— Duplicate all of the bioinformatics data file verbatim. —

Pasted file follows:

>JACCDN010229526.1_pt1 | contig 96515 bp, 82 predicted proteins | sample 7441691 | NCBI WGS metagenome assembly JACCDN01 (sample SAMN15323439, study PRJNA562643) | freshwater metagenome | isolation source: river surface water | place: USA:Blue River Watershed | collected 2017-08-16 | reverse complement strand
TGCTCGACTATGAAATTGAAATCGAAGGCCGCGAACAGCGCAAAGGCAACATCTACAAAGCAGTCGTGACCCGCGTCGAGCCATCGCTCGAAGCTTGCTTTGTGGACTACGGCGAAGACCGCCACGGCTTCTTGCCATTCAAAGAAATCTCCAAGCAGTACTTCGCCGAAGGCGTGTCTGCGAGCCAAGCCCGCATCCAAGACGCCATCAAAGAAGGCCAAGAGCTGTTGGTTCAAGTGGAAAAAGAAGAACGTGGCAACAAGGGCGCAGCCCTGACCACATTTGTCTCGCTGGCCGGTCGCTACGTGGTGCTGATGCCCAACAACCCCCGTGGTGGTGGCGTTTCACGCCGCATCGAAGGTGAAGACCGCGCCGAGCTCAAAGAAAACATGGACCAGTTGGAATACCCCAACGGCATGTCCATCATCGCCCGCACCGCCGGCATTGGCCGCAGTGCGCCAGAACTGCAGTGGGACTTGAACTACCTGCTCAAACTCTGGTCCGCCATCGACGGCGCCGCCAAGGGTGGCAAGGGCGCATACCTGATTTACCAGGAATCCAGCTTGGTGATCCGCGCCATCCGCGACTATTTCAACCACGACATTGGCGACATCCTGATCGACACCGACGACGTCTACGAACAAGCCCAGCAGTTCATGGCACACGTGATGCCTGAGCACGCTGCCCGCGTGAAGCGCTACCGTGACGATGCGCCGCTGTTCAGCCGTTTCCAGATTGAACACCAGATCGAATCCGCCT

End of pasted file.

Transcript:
>JACCDN010229526.1_pt1 | contig 96515 bp, 82 predicted proteins | sample 7441691 | NCBI WGS metagenome assembly JACCDN01 (sample SAMN15323439, study PRJNA562643) | freshwater metagenome | isolation source: river surface water | place: USA:Blue River Watershed | collected 2017-08-16 | reverse complement strand
TGCTCGACTATGAAATTGAAATCGAAGGCCGCGAACAGCGCAAAGGCAACATCTACAAAGCAGTCGTGACCCGCGTCGAGCCATCGCTCGAAGCTTGCTTTGTGGACTACGGCGAAGACCGCCACGGCTTCTTGCCATTCAAAGAAATCTCCAAGCAGTACTTCGCCGAAGGCGTGTCTGCGAGCCAAGCCCGCATCCAAGACGCCATCAAAGAAGGCCAAGAGCTGTTGGTTCAAGTGGAAAAAGAAGAACGTGGCAACAAGGGCGCAGCCCTGACCACATTTGTCTCGCTGGCCGGTCGCTACGTGGTGCTGATGCCCAACAACCCCCGTGGTGGTGGCGTTTCACGCCGCATCGAAGGTGAAGACCGCGCCGAGCTCAAAGAAAACATGGACCAGTTGGAATACCCCAACGGCATGTCCATCATCGCCCGCACCGCCGGCATTGGCCGCAGTGCGCCAGAACTGCAGTGGGACTTGAACTACCTGCTCAAACTCTGGTCCGCCATCGACGGCGCCGCCAAGGGTGGCAAGGGCGCATACCTGATTTACCAGGAATCCAGCTTGGTGATCCGCGCCATCCGCGACTATTTCAACCACGACATTGGCGACATCCTGATCGACACCGACGACGTCTACGAACAAGCCCAGCAGTTCATGGCACACGTGATGCCTGAGCACGCTGCCCGCGTGAAGCGCTACCGTGACGATGCGCCGCTGTTCAGCCGTTTCCAGATTGAACACCAGATCGAATCCGCCT